Such a strategy would result in Manhattan public housing residents paying significantly more than NYCHA tenants in the outer boroughs. Though fees would be capped at $150 per month that would still mean that residents of developments such as Fulton Houses and Elliot-Chelsea Houses would have to pay nearly twice for parking than if they lived in a project outside Manhattan. The current average monthly price for a parking space is about $25.

About three percent of NYCHA residents citywide utilize the approximately 11,000 spaces available, according to Karina Totah, senior advisor to the NYCHA chair and one of the eight panelists at the meeting. She added that NYCHA residents who rent the spaces typically have incomes that are nearly 50 percent higher than those who don’t. Manhattan Borough President Gale Brewer — who organized both town halls — said in an interview that for those who do own a vehicle, a cheap place to park makes a big difference in their ability to make a living.

“A lot of NYCHA residents don’t work in Manhattan. They work in the suburbs. They work in faraway places. They make low incomes and it’s hard to get there by public transportation,” she said.

Residents also expressed skepticism about preliminary plans to transfer ownership of “scattered site” properties to private non-profits. Such properties were acquired by NYCHA when property owners abandoned them decades ago and are typically old tenement buildings rather than the “towers in the park” developments such as Elliot-Chelsea. Brewer interjected during the discussion, stating, “Nonprofits sell buildings.”

Similar concerns about privatization gained prominence earlier this year when NYCHA officials revealed that some properties such as Campos Plaza I in the East Village were only 50 percent owned by the authority which sold the other half as part of a public-private partnership in order to finance building repairs. In recent months, authority officials have slashed millions of dollars from their deficit though they could not state at the July 14 meeting just how those funds were currently being utilized. They added vaguely that they could provide specifics in the near future.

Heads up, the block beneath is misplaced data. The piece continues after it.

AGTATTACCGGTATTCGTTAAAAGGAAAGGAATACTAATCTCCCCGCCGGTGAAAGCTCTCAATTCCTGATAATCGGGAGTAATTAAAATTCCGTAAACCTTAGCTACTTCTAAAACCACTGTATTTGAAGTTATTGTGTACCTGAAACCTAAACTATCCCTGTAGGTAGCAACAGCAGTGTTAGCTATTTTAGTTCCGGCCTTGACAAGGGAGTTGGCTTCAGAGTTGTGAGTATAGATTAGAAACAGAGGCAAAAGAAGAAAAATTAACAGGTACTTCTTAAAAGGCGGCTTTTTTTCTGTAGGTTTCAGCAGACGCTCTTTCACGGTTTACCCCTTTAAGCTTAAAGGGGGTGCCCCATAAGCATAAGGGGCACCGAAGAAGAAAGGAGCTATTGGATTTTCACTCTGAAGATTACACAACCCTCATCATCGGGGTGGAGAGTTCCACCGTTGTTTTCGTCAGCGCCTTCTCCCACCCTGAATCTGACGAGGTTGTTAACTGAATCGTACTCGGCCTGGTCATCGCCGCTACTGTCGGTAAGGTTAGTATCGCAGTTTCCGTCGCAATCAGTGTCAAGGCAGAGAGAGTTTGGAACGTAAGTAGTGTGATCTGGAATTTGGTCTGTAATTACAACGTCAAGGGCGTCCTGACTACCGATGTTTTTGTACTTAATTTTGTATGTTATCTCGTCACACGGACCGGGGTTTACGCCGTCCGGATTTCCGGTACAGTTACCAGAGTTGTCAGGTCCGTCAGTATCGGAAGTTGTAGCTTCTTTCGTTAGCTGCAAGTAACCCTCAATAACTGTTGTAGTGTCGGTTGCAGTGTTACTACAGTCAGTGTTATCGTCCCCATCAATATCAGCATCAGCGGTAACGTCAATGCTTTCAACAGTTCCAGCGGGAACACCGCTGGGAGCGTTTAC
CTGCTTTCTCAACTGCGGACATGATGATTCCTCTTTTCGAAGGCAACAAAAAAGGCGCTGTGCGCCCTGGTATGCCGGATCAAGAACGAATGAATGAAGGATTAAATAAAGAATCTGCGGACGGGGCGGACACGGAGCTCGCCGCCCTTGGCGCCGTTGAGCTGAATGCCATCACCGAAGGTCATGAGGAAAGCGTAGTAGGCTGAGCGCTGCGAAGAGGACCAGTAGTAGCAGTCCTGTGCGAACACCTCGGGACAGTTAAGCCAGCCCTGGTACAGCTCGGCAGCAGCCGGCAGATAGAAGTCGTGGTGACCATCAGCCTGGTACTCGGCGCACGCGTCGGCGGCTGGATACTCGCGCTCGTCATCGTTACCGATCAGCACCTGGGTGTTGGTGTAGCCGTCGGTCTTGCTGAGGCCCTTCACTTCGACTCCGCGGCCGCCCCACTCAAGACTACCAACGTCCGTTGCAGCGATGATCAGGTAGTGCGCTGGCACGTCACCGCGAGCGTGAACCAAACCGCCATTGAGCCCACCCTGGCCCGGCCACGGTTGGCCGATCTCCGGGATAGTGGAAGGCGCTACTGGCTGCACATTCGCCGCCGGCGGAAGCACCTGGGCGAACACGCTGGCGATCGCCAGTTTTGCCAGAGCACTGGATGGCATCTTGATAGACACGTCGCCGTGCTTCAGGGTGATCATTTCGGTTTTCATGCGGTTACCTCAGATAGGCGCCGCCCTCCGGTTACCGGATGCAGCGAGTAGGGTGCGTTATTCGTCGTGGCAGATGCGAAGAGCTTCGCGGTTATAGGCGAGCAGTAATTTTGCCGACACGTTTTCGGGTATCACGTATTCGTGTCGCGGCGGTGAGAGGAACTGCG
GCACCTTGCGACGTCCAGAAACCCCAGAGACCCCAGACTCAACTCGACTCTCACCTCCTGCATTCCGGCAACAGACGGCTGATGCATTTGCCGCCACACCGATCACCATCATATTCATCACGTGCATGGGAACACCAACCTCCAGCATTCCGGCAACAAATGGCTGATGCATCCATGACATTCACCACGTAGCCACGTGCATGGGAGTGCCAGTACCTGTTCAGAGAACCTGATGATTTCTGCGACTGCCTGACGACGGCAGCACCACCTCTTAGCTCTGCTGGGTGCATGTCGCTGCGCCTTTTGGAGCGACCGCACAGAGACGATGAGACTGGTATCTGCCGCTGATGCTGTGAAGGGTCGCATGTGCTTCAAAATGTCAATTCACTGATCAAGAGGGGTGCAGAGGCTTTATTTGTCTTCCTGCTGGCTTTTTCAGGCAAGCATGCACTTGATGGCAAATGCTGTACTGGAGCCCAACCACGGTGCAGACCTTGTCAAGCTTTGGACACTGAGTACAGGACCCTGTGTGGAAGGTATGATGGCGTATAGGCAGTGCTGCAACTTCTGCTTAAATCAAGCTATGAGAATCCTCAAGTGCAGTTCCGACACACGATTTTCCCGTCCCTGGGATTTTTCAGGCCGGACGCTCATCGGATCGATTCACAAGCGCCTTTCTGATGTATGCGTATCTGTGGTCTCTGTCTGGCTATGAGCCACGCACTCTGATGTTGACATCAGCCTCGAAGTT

NYCHA officials furthermore did not offer an update on where they might construct additional residential buildings to help accommodate the 13,000 new residential units, which the Next Generation NYCHA plan proposes. Despite the lack of some specifics, state Assemblymember Dick Gottfried, who represents Chelsea and Hell’s Kitchen, told Chelsea Now that concerns expressed at the town hall matched what he has heard from constituents. The challenges facing public housing are large but there is reason to be optimistic, he added.

“I think the [NYCHA] management is determined to do a good job. The fact that they are out listening to tenants is important. Now we have to see the follow up,” he said.

A public hearing on NYCHA’s draft annual plan is scheduled for 5:308 p.m. on Tues., Aug. 11 at Pace University’s Schimmel Center for the Arts (3 Spruce St. btw. City Hall Park & the Brooklyn Bridge).

Visit http://www1.nyc.gov/site/nycha/about/nextgen-nycha.page for info on NextGeneration NYCHA. To access Comptroller Stringer’s report, visit comptroller.nyc.gov/reports/audit?r=07-13-15_FK14-102A.